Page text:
SOS Michael Adams

FRANKFORT (AP) — Kentucky voters concerned about being at risk of contracting COVID-19 will be able to cast mail-in ballots under a bipartisan agreement reached by the state's governor and secretary of state.

Rules for the November general election also include three weeks of in-person early voting, including Saturdays, to prevent a crush of Election Day voting, according to the plan unveiled Friday by Democratic Gov. Andy Beshear and Republican Secretary of State Michael Adams.

“It shows that Democrats and Republicans can still agree on something,” the governor said at their joint press conference.

Beshear signed an executive order outlining procedures in the agreement, which he said was “easy to reach” with the state’s chief election officer.

Adams recently offered a preliminary plan to Beshear, and the governor praised him for “putting ideology on the shelf” in reaching a deal he said focuses on protecting health and access to voting.

State officials are preparing for a large turnout for the high-stakes November election. Kentuckians will be making their choices for president and a hotly contested U.S. Senate race as well as congressional and state legislative races.

The election plan stops short of the no-excuse absentee voting by mail for all voters as in the state's June primary. But it still gives Kentuckians wide latitude in requesting absentee ballots.

It allows Kentuckians of any age or health condition who believe they're at risk from COVID-19 to vote by mail-in absentee balloting. That eligibility to vote absentee also applies to people in contact with others who are especially vulnerable to the virus.

“We're not going to encourage everyone to vote by absentee ballot the way we did previously," Adams said, pointing to concerns about overloading the postal system and county clerks' offices. “That doesn't mean that we don't want people voting absentee. We do. We encourage them to do that if they are at risk."

An online portal expected to launch within the week will allow people to request a ballot by mail. Ballots can be requested via the portal through Oct. 9 and through traditional means afterward.

Mail ballots must be postmarked by Election Day, on Nov. 3, and received by Nov. 6. Drop boxes will be available for Kentuckians to return their mail ballots if they are concerned about postal delays.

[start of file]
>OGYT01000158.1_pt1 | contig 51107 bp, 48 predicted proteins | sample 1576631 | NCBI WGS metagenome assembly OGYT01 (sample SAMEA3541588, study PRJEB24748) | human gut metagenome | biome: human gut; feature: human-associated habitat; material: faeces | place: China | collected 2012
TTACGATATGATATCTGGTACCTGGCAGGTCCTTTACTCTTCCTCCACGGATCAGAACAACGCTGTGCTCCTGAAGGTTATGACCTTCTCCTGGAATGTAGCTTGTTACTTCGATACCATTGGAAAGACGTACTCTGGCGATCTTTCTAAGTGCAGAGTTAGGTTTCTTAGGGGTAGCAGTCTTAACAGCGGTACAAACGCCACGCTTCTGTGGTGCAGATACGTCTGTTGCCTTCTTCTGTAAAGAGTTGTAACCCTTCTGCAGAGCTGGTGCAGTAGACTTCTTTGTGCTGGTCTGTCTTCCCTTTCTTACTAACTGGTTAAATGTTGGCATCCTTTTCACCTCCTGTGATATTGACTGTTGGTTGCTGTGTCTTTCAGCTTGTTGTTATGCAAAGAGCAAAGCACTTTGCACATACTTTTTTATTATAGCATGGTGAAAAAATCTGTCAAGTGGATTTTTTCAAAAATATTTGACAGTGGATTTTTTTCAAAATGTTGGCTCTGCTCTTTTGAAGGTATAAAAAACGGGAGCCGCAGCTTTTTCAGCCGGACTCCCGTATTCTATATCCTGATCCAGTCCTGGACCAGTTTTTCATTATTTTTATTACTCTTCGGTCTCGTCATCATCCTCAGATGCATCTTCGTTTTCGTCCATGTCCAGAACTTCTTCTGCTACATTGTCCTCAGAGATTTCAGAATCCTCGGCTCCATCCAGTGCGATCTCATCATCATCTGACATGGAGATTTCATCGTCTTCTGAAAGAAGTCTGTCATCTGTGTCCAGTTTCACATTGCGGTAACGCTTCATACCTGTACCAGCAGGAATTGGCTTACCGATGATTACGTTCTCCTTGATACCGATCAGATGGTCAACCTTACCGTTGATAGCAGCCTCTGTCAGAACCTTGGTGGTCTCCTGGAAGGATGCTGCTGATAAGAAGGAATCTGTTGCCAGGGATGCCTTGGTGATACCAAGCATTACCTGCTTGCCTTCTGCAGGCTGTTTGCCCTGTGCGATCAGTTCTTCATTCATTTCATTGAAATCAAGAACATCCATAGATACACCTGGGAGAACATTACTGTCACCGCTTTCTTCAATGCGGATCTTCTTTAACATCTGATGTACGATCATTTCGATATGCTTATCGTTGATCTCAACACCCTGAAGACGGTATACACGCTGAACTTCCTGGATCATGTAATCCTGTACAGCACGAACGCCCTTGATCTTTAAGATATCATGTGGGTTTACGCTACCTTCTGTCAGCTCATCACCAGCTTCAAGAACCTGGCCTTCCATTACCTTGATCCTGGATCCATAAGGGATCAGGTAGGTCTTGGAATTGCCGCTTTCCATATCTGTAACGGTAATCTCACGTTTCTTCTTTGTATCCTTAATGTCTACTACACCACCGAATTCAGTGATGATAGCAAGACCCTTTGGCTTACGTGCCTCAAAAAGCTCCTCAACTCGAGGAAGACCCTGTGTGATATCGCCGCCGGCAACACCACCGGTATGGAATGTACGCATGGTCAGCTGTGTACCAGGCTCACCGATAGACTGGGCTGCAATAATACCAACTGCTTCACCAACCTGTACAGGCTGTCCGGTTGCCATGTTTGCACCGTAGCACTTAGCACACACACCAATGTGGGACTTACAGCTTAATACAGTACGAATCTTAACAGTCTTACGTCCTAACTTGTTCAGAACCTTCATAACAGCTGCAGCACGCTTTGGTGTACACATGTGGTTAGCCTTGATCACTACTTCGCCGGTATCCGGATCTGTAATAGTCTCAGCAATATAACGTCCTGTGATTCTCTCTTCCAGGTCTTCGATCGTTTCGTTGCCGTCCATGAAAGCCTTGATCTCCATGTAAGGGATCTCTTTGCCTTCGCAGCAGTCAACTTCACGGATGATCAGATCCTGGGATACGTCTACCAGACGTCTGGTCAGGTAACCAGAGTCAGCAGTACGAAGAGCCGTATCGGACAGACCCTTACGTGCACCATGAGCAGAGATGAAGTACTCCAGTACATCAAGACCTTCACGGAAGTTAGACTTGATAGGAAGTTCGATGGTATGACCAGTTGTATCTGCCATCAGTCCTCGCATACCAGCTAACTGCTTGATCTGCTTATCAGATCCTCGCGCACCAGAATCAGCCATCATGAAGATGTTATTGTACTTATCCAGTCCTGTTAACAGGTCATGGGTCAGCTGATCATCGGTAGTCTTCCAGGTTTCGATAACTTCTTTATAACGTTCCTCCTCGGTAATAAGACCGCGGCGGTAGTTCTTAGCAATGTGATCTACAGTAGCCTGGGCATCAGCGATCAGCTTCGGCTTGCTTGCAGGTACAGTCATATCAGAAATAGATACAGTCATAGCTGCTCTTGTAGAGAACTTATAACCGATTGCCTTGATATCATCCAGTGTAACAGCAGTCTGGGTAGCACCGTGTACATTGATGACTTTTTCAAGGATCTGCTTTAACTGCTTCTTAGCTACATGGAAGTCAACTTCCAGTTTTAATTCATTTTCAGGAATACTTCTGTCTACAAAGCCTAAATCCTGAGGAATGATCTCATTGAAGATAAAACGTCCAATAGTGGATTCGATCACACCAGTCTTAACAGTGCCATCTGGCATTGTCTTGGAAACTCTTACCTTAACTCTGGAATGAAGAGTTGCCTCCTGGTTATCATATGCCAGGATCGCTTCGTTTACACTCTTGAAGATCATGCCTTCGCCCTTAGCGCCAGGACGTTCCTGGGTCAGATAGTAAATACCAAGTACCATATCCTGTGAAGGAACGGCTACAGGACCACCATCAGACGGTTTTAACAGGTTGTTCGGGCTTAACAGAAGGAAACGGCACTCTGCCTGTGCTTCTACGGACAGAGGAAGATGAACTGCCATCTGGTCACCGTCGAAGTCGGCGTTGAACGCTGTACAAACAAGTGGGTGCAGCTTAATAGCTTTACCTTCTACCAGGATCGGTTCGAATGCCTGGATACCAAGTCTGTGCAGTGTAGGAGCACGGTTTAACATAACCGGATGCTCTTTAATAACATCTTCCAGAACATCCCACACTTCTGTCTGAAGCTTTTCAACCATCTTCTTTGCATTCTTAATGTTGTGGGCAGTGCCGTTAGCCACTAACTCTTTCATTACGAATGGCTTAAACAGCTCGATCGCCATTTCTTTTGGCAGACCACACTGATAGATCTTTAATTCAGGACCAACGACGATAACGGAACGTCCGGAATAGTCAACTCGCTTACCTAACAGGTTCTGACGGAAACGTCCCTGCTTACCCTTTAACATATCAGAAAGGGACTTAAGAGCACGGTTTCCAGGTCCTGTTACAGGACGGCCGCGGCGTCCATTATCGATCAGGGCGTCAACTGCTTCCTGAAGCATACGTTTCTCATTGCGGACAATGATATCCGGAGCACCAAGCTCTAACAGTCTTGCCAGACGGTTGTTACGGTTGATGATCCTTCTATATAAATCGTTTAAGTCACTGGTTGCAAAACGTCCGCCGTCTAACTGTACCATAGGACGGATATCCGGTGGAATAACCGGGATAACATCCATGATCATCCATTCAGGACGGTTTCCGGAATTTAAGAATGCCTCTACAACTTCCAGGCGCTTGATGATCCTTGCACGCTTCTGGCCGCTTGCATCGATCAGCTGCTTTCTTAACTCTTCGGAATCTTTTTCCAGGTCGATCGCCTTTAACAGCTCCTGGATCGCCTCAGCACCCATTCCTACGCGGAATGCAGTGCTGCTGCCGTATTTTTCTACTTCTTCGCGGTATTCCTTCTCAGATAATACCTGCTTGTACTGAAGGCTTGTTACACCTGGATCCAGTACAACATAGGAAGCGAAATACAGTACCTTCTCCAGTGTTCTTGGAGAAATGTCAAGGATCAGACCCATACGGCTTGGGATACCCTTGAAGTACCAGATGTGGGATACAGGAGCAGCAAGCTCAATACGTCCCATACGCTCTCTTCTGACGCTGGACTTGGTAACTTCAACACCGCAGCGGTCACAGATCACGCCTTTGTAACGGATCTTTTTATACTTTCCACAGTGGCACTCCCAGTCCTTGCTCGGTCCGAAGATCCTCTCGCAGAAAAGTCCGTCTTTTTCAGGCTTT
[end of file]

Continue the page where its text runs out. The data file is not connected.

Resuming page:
Another key part of the plan is extended early in-person voting. It will begin statewide on Oct. 13. It will be offered every work day up to Election Day, as well as every Saturday for at least four hours. Each county clerk will provide the location.

On Election Day, each county will offer at least one voting super center, which will allow voting from any county voter, regardless of their precinct. Fewer voting locations will be open because of the pandemic, Adams said, adding that he wants as many open as possible.

In the primary, some counties “overly reduced" their polling locations, and steps have been taken in the new agreement to avoid that in November, Adams said.

Counties can still reduce their voting locations based on the lack of available sites or a shortage of poll workers caused by the virus, he said. But this time, those decisions will be subject to approval by the governor and the secretary of state.

Steps also were taken to encourage a faster counting of ballots in November. It's an attempt to avoid a repeat of the June primary, when final results for many races — including a closely watched Democratic U.S. Senate primary — weren't known until a week after the primary.

“This time, we're explicitly requiring all the counties to report all their votes received on election night," Adams said.

Adams predicted that the vast majority of votes will be in by election night, including all the in-person early voting and most of the absentee votes.

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